If your cat has come into contact with a paralysis tick, it can experience paralysis in a number of ways. A typical case would begin with a weakness in the hindquarters, which will then progress to a complete paralysis in all four legs. Other early signs can include:
- Difficulty to breathe
- Appetite loss
- Vomiting or heaving
- Excess salivation
- Difficulty in swallowing
As in other situations, cats are unique in the way they display symptoms of disease in comparison to other animals, such as dogs. For one thing, the ‘paralysis’ feature of this disorder might not be the first symptom seen or seen in the cat. Therefore, we can refer to this condition as “tick toxicity” rather than “tick paralysis.”
Cats may look as though they are more silent in action than usual, unwilling to take more than a few steps before lying down again. The other important signs to look out for are increased breathing effort and changes in breathing noise. Wheezing and asthmatic sounds can also be heard.
More advanced stages of tick toxicity will have more noticeable walking, spectacular, and swaying difficulties. Or your cat could be found lying on his or her side, unable to sit at all. Immediate veterinary treatment needs to be obtained.
Prompt tick therapy is key to a good result. The paralysis tick is removed and the veterinarian will conduct a comprehensive tick search and neurological examination upon hospital admission. Treatment requires dosing a cat with an anti-serum tick. Cats are sedated prior to receiving treatment to reduce tension that can further compromise their breathing.
Supportive treatment is initiated and maintained as long as the cat is affected by tick paralysis (usually 3-5 days on average). IV fluid therapy is necessary since many of these patients did not eat or vomit some time before they arrived at the hospital.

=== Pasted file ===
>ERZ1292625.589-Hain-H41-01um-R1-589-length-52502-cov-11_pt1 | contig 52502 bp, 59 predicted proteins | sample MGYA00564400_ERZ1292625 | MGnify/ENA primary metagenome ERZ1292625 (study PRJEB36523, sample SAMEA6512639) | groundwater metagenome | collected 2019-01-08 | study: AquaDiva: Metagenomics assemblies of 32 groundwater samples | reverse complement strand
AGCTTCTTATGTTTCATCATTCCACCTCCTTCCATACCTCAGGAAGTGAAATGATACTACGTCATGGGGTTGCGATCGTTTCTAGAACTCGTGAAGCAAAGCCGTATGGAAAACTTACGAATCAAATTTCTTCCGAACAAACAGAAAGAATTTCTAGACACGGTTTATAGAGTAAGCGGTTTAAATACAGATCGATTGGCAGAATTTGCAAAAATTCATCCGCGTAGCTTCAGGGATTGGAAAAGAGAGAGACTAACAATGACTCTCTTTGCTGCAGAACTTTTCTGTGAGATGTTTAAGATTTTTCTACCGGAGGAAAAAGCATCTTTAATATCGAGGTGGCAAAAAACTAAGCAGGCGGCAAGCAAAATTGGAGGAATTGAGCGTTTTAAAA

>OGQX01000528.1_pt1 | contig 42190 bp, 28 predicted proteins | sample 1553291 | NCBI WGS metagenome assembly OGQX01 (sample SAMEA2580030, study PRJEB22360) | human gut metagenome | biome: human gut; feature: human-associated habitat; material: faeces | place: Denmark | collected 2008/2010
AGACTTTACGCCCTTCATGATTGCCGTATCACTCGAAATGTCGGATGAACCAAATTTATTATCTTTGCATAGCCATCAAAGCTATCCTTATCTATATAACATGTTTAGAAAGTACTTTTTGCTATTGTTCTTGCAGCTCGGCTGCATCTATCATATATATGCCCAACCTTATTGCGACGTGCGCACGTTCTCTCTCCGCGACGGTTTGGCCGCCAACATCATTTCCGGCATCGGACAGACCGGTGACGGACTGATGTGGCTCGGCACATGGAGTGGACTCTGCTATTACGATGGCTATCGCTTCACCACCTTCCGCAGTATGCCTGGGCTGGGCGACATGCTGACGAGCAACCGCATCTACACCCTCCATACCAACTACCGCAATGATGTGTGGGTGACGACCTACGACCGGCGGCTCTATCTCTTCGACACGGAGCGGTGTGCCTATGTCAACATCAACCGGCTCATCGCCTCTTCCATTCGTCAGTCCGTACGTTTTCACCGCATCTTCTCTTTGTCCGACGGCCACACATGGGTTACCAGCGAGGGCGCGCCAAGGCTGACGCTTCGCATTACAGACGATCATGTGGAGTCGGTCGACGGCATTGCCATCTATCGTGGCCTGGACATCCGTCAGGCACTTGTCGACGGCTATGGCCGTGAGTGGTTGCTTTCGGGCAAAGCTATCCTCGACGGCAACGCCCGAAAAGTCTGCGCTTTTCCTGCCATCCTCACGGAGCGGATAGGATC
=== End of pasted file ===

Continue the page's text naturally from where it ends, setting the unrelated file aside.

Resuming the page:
This avoids dehydration in these compromised patients. Oxygen therapy can be helpful to some cats to promote breathing and help prevent muscle exhaustion due to increased breathing effort. Feline patients are especially vulnerable to upper airway obstruction due to laryngeal paralysis and may be aggravated by stress.
It is necessary to alleviate stress in patients showing signs of damaged upper respiratory tract. Many of these cats benefit from sedative infusions to help them relax and breathe at a relaxed pace and in a regular pattern.
With due treatment, the majority of cats have a strong prognosis with survival rates of up to 96 per cent. If they deteriorate due to the need for artificial ventilation and life support, the survival rate is approximately 51 per cent.
If your cat spends time outside, there is no way to stop them from coming into contact with ticks, so the safest way to protect your cat is to check it out every day. Start with your head and note that you’re more likely to sense the tick than to see it, so make sure you’re using your hands. Check in your cat ‘s ears, under your chin, and around your throat.
If you find that your cat has been bitten by a tick or that there are signs of tick bites in cats, please contact us urgently and we will be at your door to help.